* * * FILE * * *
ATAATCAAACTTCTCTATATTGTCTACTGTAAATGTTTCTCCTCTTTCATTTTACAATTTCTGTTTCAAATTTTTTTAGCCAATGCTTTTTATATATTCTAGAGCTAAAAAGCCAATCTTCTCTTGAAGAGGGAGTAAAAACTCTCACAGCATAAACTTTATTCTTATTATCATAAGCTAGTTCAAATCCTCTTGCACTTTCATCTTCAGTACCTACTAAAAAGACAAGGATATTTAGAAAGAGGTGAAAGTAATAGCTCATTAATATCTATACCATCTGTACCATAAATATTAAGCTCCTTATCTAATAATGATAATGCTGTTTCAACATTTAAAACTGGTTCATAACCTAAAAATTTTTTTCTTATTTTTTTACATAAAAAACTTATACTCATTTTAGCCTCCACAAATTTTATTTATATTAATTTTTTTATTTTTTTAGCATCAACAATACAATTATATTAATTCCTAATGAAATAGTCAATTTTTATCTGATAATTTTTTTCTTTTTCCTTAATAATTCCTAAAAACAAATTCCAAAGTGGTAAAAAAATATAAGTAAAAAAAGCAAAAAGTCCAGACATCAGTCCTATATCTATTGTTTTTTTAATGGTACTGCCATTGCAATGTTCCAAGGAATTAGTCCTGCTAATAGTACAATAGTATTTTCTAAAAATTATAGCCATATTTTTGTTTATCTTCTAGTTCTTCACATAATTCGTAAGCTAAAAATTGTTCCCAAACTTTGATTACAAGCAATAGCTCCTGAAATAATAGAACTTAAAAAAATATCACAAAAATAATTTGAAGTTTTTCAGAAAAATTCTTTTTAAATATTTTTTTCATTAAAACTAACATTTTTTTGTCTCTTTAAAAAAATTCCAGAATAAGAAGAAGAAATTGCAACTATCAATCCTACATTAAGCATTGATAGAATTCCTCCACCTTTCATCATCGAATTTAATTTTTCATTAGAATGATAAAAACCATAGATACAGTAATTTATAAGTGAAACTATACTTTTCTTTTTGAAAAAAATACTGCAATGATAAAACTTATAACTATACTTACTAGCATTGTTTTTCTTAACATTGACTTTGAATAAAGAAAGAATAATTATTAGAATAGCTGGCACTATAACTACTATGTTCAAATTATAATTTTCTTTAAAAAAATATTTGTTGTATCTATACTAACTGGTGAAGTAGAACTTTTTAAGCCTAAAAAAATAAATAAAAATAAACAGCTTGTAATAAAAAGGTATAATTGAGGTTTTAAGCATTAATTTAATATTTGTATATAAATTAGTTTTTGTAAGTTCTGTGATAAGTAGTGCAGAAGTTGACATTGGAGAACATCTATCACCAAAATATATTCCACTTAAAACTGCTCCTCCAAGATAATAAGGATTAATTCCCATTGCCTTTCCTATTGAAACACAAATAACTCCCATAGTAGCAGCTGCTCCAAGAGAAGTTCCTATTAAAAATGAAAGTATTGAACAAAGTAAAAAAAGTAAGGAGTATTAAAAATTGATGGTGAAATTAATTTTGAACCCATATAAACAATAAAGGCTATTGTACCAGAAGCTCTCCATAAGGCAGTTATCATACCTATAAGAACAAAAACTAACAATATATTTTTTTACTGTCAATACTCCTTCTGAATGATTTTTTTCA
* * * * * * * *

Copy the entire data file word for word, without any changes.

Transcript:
ATAATCAAACTTCTCTATATTGTCTACTGTAAATGTTTCTCCTCTTTCATTTTACAATTTCTGTTTCAAATTTTTTTAGCCAATGCTTTTTATATATTCTAGAGCTAAAAAGCCAATCTTCTCTTGAAGAGGGAGTAAAAACTCTCACAGCATAAACTTTATTCTTATTATCATAAGCTAGTTCAAATCCTCTTGCACTTTCATCTTCAGTACCTACTAAAAAGACAAGGATATTTAGAAAGAGGTGAAAGTAATAGCTCATTAATATCTATACCATCTGTACCATAAATATTAAGCTCCTTATCTAATAATGATAATGCTGTTTCAACATTTAAAACTGGTTCATAACCTAAAAATTTTTTTCTTATTTTTTTACATAAAAAACTTATACTCATTTTAGCCTCCACAAATTTTATTTATATTAATTTTTTTATTTTTTTAGCATCAACAATACAATTATATTAATTCCTAATGAAATAGTCAATTTTTATCTGATAATTTTTTTCTTTTTCCTTAATAATTCCTAAAAACAAATTCCAAAGTGGTAAAAAAATATAAGTAAAAAAAGCAAAAAGTCCAGACATCAGTCCTATATCTATTGTTTTTTTAATGGTACTGCCATTGCAATGTTCCAAGGAATTAGTCCTGCTAATAGTACAATAGTATTTTCTAAAAATTATAGCCATATTTTTGTTTATCTTCTAGTTCTTCACATAATTCGTAAGCTAAAAATTGTTCCCAAACTTTGATTACAAGCAATAGCTCCTGAAATAATAGAACTTAAAAAAATATCACAAAAATAATTTGAAGTTTTTCAGAAAAATTCTTTTTAAATATTTTTTTCATTAAAACTAACATTTTTTTGTCTCTTTAAAAAAATTCCAGAATAAGAAGAAGAAATTGCAACTATCAATCCTACATTAAGCATTGATAGAATTCCTCCACCTTTCATCATCGAATTTAATTTTTCATTAGAATGATAAAAACCATAGATACAGTAATTTATAAGTGAAACTATACTTTTCTTTTTGAAAAAAATACTGCAATGATAAAACTTATAACTATACTTACTAGCATTGTTTTTCTTAACATTGACTTTGAATAAAGAAAGAATAATTATTAGAATAGCTGGCACTATAACTACTATGTTCAAATTATAATTTTCTTTAAAAAAATATTTGTTGTATCTATACTAACTGGTGAAGTAGAACTTTTTAAGCCTAAAAAAATAAATAAAAATAAACAGCTTGTAATAAAAAGGTATAATTGAGGTTTTAAGCATTAATTTAATATTTGTATATAAATTAGTTTTTGTAAGTTCTGTGATAAGTAGTGCAGAAGTTGACATTGGAGAACATCTATCACCAAAATATATTCCACTTAAAACTGCTCCTCCAAGATAATAAGGATTAATTCCCATTGCCTTTCCTATTGAAACACAAATAACTCCCATAGTAGCAGCTGCTCCAAGAGAAGTTCCTATTAAAAATGAAAGTATTGAACAAAGTAAAAAAAGTAAGGAGTATTAAAAATTGATGGTGAAATTAATTTTGAACCCATATAAACAATAAAGGCTATTGTACCAGAAGCTCTCCATAAGGCAGTTATCATACCTATAAGAACAAAAACTAACAATATATTTTTTTACTGTCAATACTCCTTCTGAATGATTTTTTTCA